« ForrigeFortsett »
In the earliest periods, our country was divided into Armenia Major and Armenia Minor. The former, known as Armenia proper, was divided into fifteen provinces, the central being the district of Ararat. The Armenian highlands are the most elevated mountainous region of Western Asia, consisting of a succession of rolling plateaux. Thus Armenia crowns the highest elevated region, with a mean altitude of from 5,000 to 7,000 feet above the level of the sea, and culminating with Mount Ararat, the loftiest in Western Asia, which forms the centre of the mountain system, with a vertical elevation of 17,210 feet above the level of the sea, or 10,210 feet above Araxes plain, above which she reposes.
The surface of the country is broken up by volcanoes and upheavals, and consists of a series of terraces, deep valleys, mountain masses and bleak plateaux. Here and there dislocation of rocks and mountains, and irregularity of the strata, afford convincing evidences of volcanic devastation.
From the Armenian plateau, at the front of Mount Ararat, arise the sources of the rivers of Western Asia. The Tigris, the Euphrates, the Aras or Araxes, the Cyrus (Kur), the Acampsis and the Halys, all have their sources within her limits and their estuaries in different seas. The two first, with deep and rapid waters, flow southeast into the Persian Gulf. The Acampsis (The Pison of the Bible by some), rising from southwest of Erxerum, fed and swollen by various streamlets, sweeps along with strong and smooth current into the Black Sea. Araxes (perhaps the Gihon of the Bible) springing, about thirty miles south of Erzerum, from the side of Bingol or “Mountain of one thousand lakes," and with beautiful windings through regions of fertility and enchantment, mingles with the Cyrus, and both, with northward and again southward sweeps through the plain of Moghan, discharge east into the Caspian sea by three mouths, being navigable up to the point of junction. The name of the river, “Araxes," is supposed to commemorate Araxes, whose son was drowned in the rapid waters. Xenophon, however, traces its derivation to Ar-Ax or “holy water,” which has been dedicated to the sun. This stream possessed different names at various periods, commemorative of various events. The Haly's or the modern Kizil-Irmak, is the most westerly. It springs from verdant spots, at no great distance from the Euphrates, and flows with rapid volume into the Black Sea.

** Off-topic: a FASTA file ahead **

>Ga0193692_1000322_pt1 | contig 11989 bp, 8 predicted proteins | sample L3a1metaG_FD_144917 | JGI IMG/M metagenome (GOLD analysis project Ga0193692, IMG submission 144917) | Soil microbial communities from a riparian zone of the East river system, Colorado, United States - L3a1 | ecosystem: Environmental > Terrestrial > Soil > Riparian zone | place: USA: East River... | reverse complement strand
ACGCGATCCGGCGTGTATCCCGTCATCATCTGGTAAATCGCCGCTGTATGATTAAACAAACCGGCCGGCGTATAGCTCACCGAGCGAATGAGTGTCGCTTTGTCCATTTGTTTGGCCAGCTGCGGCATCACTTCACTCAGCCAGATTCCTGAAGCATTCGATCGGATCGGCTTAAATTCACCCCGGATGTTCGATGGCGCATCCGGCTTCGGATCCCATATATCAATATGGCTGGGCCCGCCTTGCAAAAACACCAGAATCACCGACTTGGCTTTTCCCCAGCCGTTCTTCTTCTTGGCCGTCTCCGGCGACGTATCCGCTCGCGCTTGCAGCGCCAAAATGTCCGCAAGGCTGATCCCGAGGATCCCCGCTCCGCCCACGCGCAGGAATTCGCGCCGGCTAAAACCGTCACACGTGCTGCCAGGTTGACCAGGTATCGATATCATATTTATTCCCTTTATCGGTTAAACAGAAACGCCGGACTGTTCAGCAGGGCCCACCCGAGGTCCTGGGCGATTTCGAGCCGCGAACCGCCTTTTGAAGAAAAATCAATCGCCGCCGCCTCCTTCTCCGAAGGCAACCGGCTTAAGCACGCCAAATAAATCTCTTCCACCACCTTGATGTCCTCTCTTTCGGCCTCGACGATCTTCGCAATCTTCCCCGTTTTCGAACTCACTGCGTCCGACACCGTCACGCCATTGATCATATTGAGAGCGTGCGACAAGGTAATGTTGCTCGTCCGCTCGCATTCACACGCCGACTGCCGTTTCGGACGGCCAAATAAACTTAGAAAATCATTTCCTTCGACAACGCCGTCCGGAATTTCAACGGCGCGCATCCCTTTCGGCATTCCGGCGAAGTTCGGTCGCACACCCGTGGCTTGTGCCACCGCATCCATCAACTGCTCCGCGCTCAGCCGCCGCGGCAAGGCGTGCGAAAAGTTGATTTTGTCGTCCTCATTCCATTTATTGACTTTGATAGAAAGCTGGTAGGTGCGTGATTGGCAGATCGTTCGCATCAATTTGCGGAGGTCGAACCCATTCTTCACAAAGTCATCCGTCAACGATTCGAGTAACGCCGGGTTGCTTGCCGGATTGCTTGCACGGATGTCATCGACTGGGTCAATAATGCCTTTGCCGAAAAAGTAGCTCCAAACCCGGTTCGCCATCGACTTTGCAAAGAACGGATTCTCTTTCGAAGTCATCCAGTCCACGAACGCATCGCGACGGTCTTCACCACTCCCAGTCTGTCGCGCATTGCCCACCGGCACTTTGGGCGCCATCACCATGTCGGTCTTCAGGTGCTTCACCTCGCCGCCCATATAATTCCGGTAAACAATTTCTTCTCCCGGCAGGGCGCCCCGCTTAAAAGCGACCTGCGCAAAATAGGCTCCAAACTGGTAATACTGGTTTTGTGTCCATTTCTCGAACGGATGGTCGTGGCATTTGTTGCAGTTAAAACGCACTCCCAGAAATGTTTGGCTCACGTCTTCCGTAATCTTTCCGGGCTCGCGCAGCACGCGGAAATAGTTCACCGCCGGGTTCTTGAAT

The volcanic soil of the country is of astounding fertility and yields abundantly the crops of wheat, barley, apricots, maize, tobacco, rice and other minor products. Here is raised also mulberry,cotton, grapes and a dye called yellow berry. Beautiful vineyards, smiling gardens, orchards and groves abound in many parts of the country, especially in the valleys, where luxurious vegetation would gladden the heart of the most critical epicurean. Productions of melon, fig, granate and trees of oak, pine, ash, walnut, apple, peach and chestnut abound. The land is also rich in corn and wine, honey, oil and olives.
Her wealth and boundless resources are even richer than the richest province of Asia Minor. There are gold mines on the line of communication between Erzerum and Trebizoud. The river Acampsis, the supposed Pison of the Bible, “which compasseth the whole land of Havilah, where